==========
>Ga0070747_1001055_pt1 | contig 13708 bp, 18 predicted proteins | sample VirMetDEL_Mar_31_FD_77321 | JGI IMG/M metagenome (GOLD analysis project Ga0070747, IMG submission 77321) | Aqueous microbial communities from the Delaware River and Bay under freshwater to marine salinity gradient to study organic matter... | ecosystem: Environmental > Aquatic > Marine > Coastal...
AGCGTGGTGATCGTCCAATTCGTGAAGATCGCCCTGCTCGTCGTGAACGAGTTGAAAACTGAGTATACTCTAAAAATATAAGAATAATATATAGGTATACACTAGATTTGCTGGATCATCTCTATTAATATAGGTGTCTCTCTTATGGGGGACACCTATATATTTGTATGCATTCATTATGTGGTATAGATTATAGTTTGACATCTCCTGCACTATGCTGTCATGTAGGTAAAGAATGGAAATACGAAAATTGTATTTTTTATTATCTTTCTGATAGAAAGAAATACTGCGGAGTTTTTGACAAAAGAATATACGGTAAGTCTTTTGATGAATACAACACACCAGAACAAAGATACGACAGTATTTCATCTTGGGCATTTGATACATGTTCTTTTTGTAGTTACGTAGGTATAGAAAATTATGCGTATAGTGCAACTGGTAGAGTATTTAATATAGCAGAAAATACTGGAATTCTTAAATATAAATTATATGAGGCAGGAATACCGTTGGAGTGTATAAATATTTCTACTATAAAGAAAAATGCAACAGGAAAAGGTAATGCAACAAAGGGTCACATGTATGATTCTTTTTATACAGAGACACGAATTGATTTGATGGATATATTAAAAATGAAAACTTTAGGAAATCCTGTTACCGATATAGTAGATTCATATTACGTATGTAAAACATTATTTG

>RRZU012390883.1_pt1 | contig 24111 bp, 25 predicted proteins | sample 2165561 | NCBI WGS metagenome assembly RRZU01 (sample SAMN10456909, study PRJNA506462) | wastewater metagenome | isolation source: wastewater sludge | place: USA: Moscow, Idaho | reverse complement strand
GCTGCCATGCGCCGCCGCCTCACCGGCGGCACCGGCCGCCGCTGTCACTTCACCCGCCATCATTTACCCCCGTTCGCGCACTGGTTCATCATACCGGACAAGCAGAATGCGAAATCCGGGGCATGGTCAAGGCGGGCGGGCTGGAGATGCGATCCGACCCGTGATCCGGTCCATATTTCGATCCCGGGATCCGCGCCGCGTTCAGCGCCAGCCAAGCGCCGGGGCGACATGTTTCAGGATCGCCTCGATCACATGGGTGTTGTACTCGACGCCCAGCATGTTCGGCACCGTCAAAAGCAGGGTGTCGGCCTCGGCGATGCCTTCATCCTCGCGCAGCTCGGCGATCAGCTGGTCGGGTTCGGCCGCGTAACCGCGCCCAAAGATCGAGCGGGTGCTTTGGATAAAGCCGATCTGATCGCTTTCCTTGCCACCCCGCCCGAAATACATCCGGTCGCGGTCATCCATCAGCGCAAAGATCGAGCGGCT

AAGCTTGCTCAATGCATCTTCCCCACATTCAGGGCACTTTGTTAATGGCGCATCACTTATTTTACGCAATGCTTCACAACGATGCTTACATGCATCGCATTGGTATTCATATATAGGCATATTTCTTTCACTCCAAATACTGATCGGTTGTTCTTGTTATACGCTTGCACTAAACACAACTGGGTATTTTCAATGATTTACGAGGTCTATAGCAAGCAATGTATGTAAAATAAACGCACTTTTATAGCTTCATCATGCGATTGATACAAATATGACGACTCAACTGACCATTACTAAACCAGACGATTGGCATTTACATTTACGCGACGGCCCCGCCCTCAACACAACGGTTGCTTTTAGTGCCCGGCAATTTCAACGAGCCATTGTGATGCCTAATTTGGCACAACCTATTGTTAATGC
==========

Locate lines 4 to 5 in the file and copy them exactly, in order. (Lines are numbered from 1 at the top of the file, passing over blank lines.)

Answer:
GCTGCCATGCGCCGCCGCCTCACCGGCGGCACCGGCCGCCGCTGTCACTTCACCCGCCATCATTTACCCCCGTTCGCGCACTGGTTCATCATACCGGACAAGCAGAATGCGAAATCCGGGGCATGGTCAAGGCGGGCGGGCTGGAGATGCGATCCGACCCGTGATCCGGTCCATATTTCGATCCCGGGATCCGCGCCGCGTTCAGCGCCAGCCAAGCGCCGGGGCGACATGTTTCAGGATCGCCTCGATCACATGGGTGTTGTACTCGACGCCCAGCATGTTCGGCACCGTCAAAAGCAGGGTGTCGGCCTCGGCGATGCCTTCATCCTCGCGCAGCTCGGCGATCAGCTGGTCGGGTTCGGCCGCGTAACCGCGCCCAAAGATCGAGCGGGTGCTTTGGATAAAGCCGATCTGATCGCTTTCCTTGCCACCCCGCCCGAAATACATCCGGTCGCGGTCATCCATCAGCGCAAAGATCGAGCGGCT

AAGCTTGCTCAATGCATCTTCCCCACATTCAGGGCACTTTGTTAATGGCGCATCACTTATTTTACGCAATGCTTCACAACGATGCTTACATGCATCGCATTGGTATTCATATATAGGCATATTTCTTTCACTCCAAATACTGATCGGTTGTTCTTGTTATACGCTTGCACTAAACACAACTGGGTATTTTCAATGATTTACGAGGTCTATAGCAAGCAATGTATGTAAAATAAACGCACTTTTATAGCTTCATCATGCGATTGATACAAATATGACGACTCAACTGACCATTACTAAACCAGACGATTGGCATTTACATTTACGCGACGGCCCCGCCCTCAACACAACGGTTGCTTTTAGTGCCCGGCAATTTCAACGAGCCATTGTGATGCCTAATTTGGCACAACCTATTGTTAATGC